The Crown Prosecution Service refused to bring charges against the constable, saying that the alleged assault on John Campbell was not serious and in any case the officer could be punished at a Metropolitan Police disciplinary hearing.
The hearing was set for 31 March this year. The constable was accused of being drunk on duty, using unnecessary force, and being abusive to two sergeants, the Police Complaints Authority said. But he was taken ill and the hearing was postponed. Last week Mr Campbell was told that it would never take place: a letter from the Metropolitan Police told him that 'the officer (has) retired . . . and disciplinary proceedings are therefore cancelled.'
Mr Campbell, who works for an Aids charity, said: 'My lawyers tell me my only option now is to sue the police for damages in the civil courts. But it will take 18 months for the case to come to court. By then I will almost certainly be dead.'
The case began in June 1992 when police were clearing Oxford Street during a bomb alert. Mr Campbell, 25, was returning home after visiting a friend who was dying of Aids in a nearby hospital. Mr Campbell was upset and very weak; since being diagnosed HIV positive in 1987, he had suffered five attacks of pneumonia and developed meningitis, stomach infections, the muscle-wasting disease myopathy, and sinusitis. His teeth had begun to crumble and at times he was finding it difficult to walk.
He says that he was waiting for the all-clear when he saw a man in plain clothes letting a woman through a barrier, which had been preventing access to cordoned-off streets. 'A group of us began to move across the road because we thought the alert was over. The man on the other side ran up to me screaming and shouting.
'He grabbed me by the lapels and shook me. I fell back against a street sign-pole and was then picked up and thrown into shop shutters. I slumped to the floor and blacked out. When I came to he was shouting at me, 'I fucking warned you to get back to the other side.' '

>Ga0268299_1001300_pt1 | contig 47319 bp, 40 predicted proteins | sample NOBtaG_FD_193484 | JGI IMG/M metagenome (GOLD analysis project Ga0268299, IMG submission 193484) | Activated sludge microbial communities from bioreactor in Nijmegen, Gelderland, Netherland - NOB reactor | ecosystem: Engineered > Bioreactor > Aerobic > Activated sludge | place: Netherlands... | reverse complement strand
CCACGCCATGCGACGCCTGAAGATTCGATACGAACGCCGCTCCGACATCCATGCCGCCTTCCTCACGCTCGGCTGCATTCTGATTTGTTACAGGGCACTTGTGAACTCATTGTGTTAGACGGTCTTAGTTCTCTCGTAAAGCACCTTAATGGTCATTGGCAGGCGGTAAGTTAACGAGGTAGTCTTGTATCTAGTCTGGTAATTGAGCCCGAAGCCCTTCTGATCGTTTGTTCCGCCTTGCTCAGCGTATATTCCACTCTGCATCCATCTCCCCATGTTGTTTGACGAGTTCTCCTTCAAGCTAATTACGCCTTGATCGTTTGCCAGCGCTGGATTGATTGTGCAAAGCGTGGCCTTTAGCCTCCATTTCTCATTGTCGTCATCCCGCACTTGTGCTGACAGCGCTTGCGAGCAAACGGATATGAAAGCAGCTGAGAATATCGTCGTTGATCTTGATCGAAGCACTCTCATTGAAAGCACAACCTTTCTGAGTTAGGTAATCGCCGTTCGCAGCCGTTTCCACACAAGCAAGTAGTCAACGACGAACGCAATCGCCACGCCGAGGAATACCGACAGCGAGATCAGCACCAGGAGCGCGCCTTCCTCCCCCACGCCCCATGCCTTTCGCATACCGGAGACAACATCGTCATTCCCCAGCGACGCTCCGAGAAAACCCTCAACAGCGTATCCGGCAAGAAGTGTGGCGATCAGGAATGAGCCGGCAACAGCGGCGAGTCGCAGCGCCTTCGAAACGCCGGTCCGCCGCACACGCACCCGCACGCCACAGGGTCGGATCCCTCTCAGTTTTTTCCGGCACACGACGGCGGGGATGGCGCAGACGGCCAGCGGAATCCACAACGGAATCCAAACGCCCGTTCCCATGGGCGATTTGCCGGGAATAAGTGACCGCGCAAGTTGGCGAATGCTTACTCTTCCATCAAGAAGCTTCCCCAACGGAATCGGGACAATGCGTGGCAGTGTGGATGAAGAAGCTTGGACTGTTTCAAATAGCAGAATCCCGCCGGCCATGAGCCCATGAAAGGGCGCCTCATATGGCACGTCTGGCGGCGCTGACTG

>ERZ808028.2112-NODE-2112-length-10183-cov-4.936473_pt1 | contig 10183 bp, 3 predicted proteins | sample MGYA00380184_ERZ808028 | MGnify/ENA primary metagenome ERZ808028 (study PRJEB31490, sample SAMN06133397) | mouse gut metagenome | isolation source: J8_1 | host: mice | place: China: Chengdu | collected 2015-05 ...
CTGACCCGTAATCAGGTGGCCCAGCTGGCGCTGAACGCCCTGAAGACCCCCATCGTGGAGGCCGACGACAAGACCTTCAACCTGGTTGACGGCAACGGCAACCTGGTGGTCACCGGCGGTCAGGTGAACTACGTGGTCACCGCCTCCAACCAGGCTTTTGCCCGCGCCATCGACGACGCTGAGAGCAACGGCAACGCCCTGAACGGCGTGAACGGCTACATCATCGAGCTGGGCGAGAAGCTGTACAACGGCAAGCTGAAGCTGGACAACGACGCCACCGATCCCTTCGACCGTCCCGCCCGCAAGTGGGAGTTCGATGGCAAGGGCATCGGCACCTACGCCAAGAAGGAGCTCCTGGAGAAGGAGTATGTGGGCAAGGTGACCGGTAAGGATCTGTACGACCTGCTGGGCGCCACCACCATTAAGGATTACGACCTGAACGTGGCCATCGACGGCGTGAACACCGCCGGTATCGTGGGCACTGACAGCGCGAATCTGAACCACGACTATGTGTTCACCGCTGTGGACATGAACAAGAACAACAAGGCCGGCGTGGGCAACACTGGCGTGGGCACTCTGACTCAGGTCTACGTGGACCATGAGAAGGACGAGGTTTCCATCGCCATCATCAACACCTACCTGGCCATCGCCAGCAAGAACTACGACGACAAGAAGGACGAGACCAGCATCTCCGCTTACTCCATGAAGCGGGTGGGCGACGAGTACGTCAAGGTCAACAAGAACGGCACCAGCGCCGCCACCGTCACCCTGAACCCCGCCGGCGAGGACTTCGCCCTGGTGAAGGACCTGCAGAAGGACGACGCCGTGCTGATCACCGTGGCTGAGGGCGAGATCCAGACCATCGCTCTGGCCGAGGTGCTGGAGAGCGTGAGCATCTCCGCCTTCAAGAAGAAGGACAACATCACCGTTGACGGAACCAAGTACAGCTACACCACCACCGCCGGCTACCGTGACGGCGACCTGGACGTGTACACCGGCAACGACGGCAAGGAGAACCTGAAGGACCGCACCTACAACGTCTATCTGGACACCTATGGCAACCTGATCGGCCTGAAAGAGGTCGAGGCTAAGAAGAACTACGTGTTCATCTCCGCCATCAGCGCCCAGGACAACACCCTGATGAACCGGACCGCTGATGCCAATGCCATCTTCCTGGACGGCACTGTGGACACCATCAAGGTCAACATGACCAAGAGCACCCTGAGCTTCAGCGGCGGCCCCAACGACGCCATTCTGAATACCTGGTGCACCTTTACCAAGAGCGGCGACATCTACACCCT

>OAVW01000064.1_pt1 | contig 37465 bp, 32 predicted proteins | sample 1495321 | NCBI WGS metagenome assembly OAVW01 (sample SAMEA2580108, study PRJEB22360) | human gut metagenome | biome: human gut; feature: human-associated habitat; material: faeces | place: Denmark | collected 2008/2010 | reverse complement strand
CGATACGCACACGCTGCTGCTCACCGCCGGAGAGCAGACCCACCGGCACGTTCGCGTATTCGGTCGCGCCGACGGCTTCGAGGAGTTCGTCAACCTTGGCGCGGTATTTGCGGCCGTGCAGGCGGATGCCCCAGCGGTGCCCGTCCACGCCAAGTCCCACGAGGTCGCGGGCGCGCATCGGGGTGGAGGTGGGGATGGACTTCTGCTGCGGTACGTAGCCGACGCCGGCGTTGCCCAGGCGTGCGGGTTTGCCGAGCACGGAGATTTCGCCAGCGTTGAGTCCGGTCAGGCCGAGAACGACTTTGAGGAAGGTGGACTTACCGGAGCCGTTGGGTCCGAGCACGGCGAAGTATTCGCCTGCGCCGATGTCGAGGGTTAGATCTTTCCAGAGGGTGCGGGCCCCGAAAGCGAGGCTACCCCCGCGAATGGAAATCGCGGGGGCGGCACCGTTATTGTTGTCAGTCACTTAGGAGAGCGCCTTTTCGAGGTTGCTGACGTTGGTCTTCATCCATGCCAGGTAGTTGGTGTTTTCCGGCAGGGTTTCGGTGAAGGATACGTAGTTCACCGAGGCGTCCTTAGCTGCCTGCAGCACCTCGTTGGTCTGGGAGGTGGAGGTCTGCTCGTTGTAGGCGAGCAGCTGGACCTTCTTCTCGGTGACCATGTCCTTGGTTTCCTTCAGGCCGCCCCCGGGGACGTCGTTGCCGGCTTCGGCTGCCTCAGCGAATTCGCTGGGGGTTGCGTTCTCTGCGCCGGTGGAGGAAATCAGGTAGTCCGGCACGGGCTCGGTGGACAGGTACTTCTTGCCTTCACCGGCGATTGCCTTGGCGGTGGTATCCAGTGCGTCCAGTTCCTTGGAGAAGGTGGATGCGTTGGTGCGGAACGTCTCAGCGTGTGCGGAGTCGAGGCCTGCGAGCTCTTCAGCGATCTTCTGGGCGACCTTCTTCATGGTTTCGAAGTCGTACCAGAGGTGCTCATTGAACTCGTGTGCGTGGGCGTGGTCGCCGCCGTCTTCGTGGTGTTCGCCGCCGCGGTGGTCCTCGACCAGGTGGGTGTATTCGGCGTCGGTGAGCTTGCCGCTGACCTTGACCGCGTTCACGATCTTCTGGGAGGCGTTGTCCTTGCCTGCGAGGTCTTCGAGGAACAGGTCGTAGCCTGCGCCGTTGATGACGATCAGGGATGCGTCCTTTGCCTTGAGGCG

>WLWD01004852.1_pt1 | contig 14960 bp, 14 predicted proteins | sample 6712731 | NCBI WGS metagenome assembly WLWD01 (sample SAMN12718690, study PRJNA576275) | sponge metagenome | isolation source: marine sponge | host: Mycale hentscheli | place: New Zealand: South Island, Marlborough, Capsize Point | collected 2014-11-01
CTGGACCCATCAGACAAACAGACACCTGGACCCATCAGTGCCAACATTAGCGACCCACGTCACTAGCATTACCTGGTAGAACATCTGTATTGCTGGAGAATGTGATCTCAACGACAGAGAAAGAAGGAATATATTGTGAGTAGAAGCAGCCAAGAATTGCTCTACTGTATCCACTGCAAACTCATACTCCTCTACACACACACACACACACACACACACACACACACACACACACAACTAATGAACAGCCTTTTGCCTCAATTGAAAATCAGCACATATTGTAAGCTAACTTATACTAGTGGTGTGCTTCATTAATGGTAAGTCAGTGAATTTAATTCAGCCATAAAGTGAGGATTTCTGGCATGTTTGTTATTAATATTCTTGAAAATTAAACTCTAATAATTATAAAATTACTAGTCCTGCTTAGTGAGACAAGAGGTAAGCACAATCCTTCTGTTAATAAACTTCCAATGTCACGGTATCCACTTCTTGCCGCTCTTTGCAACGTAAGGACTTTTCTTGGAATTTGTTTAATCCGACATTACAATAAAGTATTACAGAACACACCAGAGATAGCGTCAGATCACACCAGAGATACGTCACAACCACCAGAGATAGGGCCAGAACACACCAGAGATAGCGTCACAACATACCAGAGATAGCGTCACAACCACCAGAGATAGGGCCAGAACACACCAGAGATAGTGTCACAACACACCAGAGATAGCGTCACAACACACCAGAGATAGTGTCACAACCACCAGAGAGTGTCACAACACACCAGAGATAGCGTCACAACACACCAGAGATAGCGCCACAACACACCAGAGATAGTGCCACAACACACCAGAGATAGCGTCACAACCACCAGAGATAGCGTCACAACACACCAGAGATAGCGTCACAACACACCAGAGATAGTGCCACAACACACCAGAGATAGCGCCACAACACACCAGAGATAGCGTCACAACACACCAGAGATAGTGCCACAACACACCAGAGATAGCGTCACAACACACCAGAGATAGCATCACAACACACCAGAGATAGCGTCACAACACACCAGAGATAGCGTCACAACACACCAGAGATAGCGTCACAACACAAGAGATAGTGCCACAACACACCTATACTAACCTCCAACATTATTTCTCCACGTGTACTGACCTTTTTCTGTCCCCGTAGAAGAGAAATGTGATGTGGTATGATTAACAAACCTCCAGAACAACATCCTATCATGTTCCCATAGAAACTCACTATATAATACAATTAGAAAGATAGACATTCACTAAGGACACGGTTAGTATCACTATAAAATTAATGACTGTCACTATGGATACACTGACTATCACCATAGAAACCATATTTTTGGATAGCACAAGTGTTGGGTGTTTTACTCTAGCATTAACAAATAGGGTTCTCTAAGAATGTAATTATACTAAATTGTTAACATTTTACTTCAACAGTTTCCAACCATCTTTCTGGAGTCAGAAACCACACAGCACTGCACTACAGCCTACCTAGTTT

The Police Complaints Authority confirmed that the constable, who was in plain clothes, was then taken into custody by fellow officers. Statements were taken from other officers and members of the public. Mr Campbell booked himself into hospital and was prescribed painkillers to cope with internal bruising.
'I was very frightened and shaken,' he said. 'But the CPS later told me that the severity of my injuries 'did not warrant' a prosecution.
'I thought it would be sorted out at a disciplinary hearing. Now there won't be a disciplinary hearing either. I'm more angry with the system than with the officer. I was in prison on homosexual prostitution offences when I was first diagnosed HIV positive and I know that, even when a member of the public has one of the worst conditions there is, he cannot get out of jail.
'I'm not vindictive, but I will pursue a civil case against the Metropolitan Police, rather than the officer, for as long as I can, just to highlight the principle that policemen should be answerable for their actions.'
Police Complaints Authority sources said that they sympathised with Mr Campbell, but added that the officer had taken early retirement, and thus avoided a disciplinary hearing, because he was genuinely ill.
In its letter to Mr Campbell telling him no action would be taken, the Met said that it 'regretted that the officer in this case fell short of the high standards expected of the Metropolitan Police', and apologised.